Meet the best from 100 years of All Black-Springbok rivalry

All Blacks captain Richie McCaw tramples over Springboks loose forward Ryan Kankowski in Wellington in 2010. PHOTO: GETTY IMAGES
All Blacks captain Richie McCaw tramples over Springboks loose forward Ryan Kankowski in Wellington in 2010. PHOTO: GETTY IMAGES
If you had to name a combined All Blacks and Springboks team from a century of tests between the great rivals, where would you start? Sports editor Hayden Meikle enlists someone with far more knowledge than him of the glory days to name a Bok Blacks XV.

"Just suggest a couple of players who spring to mind, Bob — that would be great."

That was the Otago Daily Times’ request of venerable sportswriter Bob Howitt, who was the founding editor of Rugby News magazine and is now the newspaper’s Central Otago rugby correspondent.

A couple of days later, Howitt duly named an entire combined XV based on 100 years of rugby between the All Blacks and Springboks ahead of the 100th test in Townsville tomorrow.

"What a challenge that was," Howitt said.

Howitt called on his own vast experience and knowledge, and also tapped into the world of an old mate of his, who died from Covid-19 last year.

"Paul Dobson, generally regarded as South Africa’s leading rugby historian, wrote a wonderful book called The Chosen: The 50 greatest Springboks of all time, which is a veritable goldmine when you’re trying to sort out a best XV."

Here is the team Howitt reckons any rugby coach would love to assemble on the field.


Christian Cullen (NZ)

Don Clarke, Bob Scott, Fergie McCormick and Mils Muliaina all had their moments for the All Blacks, while Basie Vivier captained the Springboks in 1956 and Percy Montgomery was the star of the modern era.

But Cully was the man with the magic feet, scoring 10 tries in 15 tests against the Boks.


John Kirwan (NZ) and Bryan Williams (NZ)

Kirwan scored a try in his first test against the Springboks, the 1992 clash that ended isolation, and another in his second two years later.

Williams, sadly reduced to "honorary white" status on his first tour of South Africa, was a sensation on the 1970 tour, and returned in 1976.

The other major All Black contenders here are Ron Jarden, who scored a cracking intercept try in the 1956 series, and Joe Rokocoko, who scored nine tries in 15 tests against the Springboks.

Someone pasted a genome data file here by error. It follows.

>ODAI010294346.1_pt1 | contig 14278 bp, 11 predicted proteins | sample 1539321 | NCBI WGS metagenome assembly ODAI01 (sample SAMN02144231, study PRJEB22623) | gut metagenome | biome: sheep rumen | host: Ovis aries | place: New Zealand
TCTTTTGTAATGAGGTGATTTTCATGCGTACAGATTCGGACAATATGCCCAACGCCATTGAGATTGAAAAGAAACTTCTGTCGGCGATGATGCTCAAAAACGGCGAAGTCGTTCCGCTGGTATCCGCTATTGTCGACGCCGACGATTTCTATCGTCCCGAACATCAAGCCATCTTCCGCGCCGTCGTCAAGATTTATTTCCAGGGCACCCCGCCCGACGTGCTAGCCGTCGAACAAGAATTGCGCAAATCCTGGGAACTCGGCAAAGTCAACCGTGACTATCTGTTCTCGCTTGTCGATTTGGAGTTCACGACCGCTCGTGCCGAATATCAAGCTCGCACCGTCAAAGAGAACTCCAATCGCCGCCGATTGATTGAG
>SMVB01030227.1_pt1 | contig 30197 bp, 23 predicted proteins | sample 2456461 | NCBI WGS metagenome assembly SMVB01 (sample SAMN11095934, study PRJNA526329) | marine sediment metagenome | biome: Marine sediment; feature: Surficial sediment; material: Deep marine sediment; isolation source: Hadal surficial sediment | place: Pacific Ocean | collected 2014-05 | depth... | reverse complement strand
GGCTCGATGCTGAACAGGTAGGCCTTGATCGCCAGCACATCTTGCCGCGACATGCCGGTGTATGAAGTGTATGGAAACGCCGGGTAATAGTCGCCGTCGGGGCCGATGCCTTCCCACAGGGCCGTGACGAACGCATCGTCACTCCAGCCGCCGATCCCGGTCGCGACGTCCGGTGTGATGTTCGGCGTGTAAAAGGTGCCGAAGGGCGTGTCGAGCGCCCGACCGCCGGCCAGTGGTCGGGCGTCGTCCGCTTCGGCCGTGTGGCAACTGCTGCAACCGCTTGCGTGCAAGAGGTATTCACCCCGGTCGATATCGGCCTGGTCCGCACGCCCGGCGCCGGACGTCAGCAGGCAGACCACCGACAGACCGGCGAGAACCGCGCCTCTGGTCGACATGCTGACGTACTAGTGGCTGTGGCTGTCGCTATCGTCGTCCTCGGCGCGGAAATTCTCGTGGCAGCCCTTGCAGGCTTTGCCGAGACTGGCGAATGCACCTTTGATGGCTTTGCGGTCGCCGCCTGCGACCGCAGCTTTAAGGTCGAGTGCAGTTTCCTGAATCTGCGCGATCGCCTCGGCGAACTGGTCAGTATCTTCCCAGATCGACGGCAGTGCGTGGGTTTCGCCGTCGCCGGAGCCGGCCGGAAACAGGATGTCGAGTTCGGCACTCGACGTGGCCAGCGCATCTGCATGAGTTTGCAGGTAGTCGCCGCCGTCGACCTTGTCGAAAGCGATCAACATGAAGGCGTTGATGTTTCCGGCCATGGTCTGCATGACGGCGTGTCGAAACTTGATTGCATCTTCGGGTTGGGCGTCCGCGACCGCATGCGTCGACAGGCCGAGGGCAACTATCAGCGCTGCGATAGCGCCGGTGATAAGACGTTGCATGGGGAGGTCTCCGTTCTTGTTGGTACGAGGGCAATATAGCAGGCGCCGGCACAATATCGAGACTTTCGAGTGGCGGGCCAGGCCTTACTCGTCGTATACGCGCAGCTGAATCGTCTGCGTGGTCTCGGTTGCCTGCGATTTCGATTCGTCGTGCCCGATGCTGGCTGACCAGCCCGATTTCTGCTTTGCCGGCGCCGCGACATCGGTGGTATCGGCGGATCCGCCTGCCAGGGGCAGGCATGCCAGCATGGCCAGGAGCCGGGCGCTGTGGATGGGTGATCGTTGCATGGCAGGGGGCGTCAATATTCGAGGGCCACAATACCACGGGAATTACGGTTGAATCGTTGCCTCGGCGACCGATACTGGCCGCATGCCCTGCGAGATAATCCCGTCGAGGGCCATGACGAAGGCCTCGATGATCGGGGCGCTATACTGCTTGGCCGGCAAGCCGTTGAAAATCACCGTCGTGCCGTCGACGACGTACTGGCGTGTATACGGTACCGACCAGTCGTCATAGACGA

Gert Muller showed his lightning pace for the Boks in 1970, Chester Williams was a popular figure in the 1990s, and Breyton Paulse and Bryan Habana were wonderful to watch in the professional era.


Danie Gerber (SA) and Mark Nicholls (NZ)

Gerber played all three tests on the 1981 tour and was still running around for the post-isolation test in 1992.

Howitt acknowledges his "bolter" is Nicholls, selected ahead of classy All Blacks operators like Bill Gray, Ian MacRae, Walter Little and Ma’a Nonu.

"Second five is such a challenging position and very few individuals have made it their own through the years."

First five

Dan Carter (NZ)

An easy decision. Carter scored a record 255 points in 19 tests against the Springboks.


Danie Craven (SA)

Justin Marshall (22 tests), Aaron Smith (15), Chris Laidlaw and Dave Loveridge (three each) played well for the All Blacks in this fixture.

But Howitt rates Craven, the great dive-passer who captained the Boks in 1937 and later had a successful spell as coach and headed both the South African union and the International Rugby Board.

No 8

Brian Lochore (NZ)

The captain of this fantasy XV. Lochore was in peak form during the victorious 1965 series, and captain in 1970. Murray Mexted (1981), Zinzan Brooke (1992-97) and Kieran Read (2009-19) are other strong All Black contenders in this position, while Doug Hopwood, Bobby Skinstad and Duane Vermeulen stand out for the Springboks.


Richie McCaw (NZ) and Hennie Muller (SA)

Kel Tremain scored tries in three of the four 1965 tests, Ian Kirkpatrick played the Boks eight times, and Michael Jones and Jerome Kaino relished the physical confrontation, but McCaw was always going to fill one of these spots. Piet Greyling, Francois Pienaar and Schalk Burger would have been worthy picks from the African side, but Howitt sides with the late Dobson, who wrote this: "Muller was the gaunt and speeding cat that startled the back divisions of seven different countries, particularly the New Zealanders who were whitewashed in the four-test series in 1949. There were calls for the lawmakers to make Hennie Muller illegal. He retired at the end of 1953 with 12 victories from his 13 tests, nine of them as Springbok captain, leaving in his wake awe struck opponents and some raging critics."

All Blacks lock Colin Meads evades a tackle during the tour of South Africa in  1970. PHOTO: THE...
All Blacks lock Colin Meads evades a tackle during the tour of South Africa in 1970. PHOTO: THE NEW ZEALAND HERALD

Frik du Preez (SA) and Colin Meads (NZ)

Enough said. There have been some dynamic locks in the modern era — think Ian Jones, Victor Matfield and Sam Whitelock — but the two old stagers were a class above.

Front row

Kevin Skinner (NZ), Sean Fitzpatrick (NZ) and Chris Koch (SA)

The knees go a little weak just reading the names of this fearsome trio. Skinner was the boxing champion called in to sort out the Boks in 1956; Fitzpatrick never took a backwards step; and Koch, wrote Dobson, had speed and a "physique that was often described as perfect, culled, or so it seemed, from the Charles Atlas body building advertisements of the time."

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